NYC lawmaker pushes council to back proposed ban on migrant shelter stay limits

New York City lawmakers are pushing to lift shelter restrictions for asylum seekers, a move that would undermine Mayor Adams’ efforts to deal with the surge of migrants overwhelming the Big Apple.

Manhattan’s Dem Gale Brewer proposed a resolution Thursday that would have the City Council support a state bill that would eliminate caps on shelter stays and allow asylum seekers to live in city shelters for as long as they need.

“They’re a two-income family. They’re not interested in handouts. They’re interested in working,” Brewer told the Post.

Under the mayor’s current policy, single immigrants are removed from their bases every 30 days, while families can only stay for 60 days. After the time has elapsed, you can reapply for a bed, but there is no guarantee that you will be placed in the same location.

The state bill would ban restrictions on shelters. helaine sideman

The family goes to the Roosevelt Hotel to reapply.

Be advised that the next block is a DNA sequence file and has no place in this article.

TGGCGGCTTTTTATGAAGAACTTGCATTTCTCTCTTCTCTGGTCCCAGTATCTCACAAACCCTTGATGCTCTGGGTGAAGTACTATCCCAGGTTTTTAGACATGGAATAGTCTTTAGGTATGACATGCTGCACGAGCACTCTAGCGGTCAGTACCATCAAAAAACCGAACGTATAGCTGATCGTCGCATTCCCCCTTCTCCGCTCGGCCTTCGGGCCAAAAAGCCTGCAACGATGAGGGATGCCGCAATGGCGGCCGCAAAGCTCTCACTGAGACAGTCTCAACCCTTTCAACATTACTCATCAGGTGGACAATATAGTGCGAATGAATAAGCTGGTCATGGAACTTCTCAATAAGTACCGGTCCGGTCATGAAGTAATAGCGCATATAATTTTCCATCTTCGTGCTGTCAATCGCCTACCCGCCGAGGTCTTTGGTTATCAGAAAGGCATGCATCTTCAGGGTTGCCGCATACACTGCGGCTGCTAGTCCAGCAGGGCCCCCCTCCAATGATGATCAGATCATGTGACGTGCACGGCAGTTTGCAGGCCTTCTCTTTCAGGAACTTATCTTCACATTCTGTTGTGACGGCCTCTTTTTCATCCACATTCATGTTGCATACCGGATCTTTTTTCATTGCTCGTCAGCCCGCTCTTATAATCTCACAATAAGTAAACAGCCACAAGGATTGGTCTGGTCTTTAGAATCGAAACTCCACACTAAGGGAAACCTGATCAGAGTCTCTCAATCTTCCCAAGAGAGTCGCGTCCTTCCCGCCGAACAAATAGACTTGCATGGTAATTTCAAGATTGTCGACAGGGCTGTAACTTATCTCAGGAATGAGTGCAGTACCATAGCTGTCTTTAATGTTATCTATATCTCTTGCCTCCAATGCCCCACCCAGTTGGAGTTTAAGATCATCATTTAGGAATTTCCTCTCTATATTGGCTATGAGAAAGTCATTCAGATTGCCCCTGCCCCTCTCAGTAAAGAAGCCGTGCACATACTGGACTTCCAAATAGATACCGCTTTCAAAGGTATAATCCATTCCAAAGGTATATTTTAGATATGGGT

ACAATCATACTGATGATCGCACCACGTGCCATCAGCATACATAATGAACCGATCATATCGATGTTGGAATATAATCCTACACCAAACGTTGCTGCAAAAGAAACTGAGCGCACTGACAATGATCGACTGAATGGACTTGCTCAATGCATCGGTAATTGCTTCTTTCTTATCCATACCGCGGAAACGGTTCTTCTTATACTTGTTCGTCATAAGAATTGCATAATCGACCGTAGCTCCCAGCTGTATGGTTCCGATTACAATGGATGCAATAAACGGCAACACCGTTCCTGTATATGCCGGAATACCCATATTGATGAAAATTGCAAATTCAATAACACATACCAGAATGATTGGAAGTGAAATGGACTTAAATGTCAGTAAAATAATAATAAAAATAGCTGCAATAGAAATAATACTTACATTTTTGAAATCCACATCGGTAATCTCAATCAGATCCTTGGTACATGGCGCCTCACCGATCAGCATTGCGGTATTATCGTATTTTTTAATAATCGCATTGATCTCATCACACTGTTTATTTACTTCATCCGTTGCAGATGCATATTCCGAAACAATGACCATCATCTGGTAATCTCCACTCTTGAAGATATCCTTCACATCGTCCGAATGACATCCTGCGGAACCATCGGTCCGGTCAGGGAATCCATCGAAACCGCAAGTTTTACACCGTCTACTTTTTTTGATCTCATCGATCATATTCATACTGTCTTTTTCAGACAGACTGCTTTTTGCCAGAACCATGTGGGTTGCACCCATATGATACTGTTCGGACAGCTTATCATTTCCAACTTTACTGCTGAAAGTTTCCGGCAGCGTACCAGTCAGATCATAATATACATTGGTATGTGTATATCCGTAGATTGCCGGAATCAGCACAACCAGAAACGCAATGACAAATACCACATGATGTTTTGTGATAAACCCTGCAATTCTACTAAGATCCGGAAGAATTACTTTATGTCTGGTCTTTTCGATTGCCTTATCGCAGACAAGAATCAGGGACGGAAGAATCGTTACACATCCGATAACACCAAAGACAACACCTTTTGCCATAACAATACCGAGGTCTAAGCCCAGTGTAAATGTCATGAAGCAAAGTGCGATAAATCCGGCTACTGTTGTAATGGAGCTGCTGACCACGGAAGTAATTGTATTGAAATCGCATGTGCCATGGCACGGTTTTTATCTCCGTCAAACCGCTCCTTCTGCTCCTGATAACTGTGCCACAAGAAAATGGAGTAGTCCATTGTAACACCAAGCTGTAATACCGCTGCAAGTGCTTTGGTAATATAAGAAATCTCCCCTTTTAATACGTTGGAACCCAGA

Adams administrators said the policy was a success. gabriella bass

A state bill sponsored by Manhattan state Sen. Brad Hoylman Segal and Queens Assemblywoman Catalina Cruz would exempt government agencies, including local governments like New York City, from such restrictions. ing.

Lawmakers have criticized the cap as “cruel” and “counterproductive.”

But the Adams administration claims the policy has been a huge success in dealing with the more than 190,000 immigrants who have flooded into the Big Apple since spring 2022.

City Hall said the schedule sets deadlines to expedite the process of removing city employees and their families from city control.

The restrictions are believed to be due to nearly half of immigrant families being moved out of the city’s shelter system in March.

Brewer, the resolution’s sponsor, said it would be better in the long run for the Big Apple to remain so it could contribute to the economy if it is approved to operate.

“In many cases, these families will be able to help New York City as soon as they get their investigative documents,” she said. “Instead of moving them, I want them to get some support, get documents, get an apartment and help them get back on their feet. I think that’s the most helpful thing.”